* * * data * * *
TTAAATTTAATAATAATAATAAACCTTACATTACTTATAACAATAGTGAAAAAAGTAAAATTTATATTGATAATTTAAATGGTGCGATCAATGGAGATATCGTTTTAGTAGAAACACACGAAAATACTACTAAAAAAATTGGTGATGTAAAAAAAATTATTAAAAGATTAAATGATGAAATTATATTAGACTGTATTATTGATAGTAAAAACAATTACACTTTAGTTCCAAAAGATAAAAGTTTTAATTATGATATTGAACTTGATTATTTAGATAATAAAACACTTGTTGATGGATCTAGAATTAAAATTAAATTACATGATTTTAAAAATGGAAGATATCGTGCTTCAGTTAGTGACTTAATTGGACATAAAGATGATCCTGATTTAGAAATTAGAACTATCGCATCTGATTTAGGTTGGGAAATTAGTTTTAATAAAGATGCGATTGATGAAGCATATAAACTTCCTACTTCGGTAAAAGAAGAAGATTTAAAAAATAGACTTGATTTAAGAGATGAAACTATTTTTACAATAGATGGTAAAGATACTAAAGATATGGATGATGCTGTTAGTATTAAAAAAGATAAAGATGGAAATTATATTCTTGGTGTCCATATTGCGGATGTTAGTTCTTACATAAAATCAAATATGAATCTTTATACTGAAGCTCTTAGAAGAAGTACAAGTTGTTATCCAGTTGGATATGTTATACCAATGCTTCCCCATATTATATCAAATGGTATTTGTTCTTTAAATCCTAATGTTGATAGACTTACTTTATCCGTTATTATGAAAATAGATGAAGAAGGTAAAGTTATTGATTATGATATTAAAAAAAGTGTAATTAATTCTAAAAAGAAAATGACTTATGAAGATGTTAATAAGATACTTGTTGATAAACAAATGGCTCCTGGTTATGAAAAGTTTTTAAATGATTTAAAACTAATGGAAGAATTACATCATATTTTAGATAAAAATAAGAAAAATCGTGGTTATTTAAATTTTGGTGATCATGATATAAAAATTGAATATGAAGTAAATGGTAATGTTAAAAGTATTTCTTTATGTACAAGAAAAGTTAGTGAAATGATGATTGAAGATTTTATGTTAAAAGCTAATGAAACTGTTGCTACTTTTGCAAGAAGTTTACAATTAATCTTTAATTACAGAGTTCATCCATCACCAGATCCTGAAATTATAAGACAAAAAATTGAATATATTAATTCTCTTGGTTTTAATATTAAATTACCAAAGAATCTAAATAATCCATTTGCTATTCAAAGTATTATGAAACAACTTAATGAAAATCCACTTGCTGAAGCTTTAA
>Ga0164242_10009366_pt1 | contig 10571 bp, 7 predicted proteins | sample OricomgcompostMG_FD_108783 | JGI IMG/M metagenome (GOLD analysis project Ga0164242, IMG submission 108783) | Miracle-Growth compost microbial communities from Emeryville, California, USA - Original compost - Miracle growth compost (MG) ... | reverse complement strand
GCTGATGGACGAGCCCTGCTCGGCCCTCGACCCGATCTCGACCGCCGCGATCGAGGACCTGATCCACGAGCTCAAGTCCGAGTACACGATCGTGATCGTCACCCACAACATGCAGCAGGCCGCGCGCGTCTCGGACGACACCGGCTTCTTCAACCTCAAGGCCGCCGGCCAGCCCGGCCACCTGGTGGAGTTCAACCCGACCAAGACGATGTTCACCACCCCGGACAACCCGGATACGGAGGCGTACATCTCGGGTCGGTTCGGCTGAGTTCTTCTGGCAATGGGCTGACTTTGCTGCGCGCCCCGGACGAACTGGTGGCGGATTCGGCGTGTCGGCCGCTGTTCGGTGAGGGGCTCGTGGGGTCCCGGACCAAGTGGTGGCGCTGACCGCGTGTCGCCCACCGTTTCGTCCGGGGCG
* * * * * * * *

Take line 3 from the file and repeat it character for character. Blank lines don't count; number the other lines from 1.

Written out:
GCTGATGGACGAGCCCTGCTCGGCCCTCGACCCGATCTCGACCGCCGCGATCGAGGACCTGATCCACGAGCTCAAGTCCGAGTACACGATCGTGATCGTCACCCACAACATGCAGCAGGCCGCGCGCGTCTCGGACGACACCGGCTTCTTCAACCTCAAGGCCGCCGGCCAGCCCGGCCACCTGGTGGAGTTCAACCCGACCAAGACGATGTTCACCACCCCGGACAACCCGGATACGGAGGCGTACATCTCGGGTCGGTTCGGCTGAGTTCTTCTGGCAATGGGCTGACTTTGCTGCGCGCCCCGGACGAACTGGTGGCGGATTCGGCGTGTCGGCCGCTGTTCGGTGAGGGGCTCGTGGGGTCCCGGACCAAGTGGTGGCGCTGACCGCGTGTCGCCCACCGTTTCGTCCGGGGCG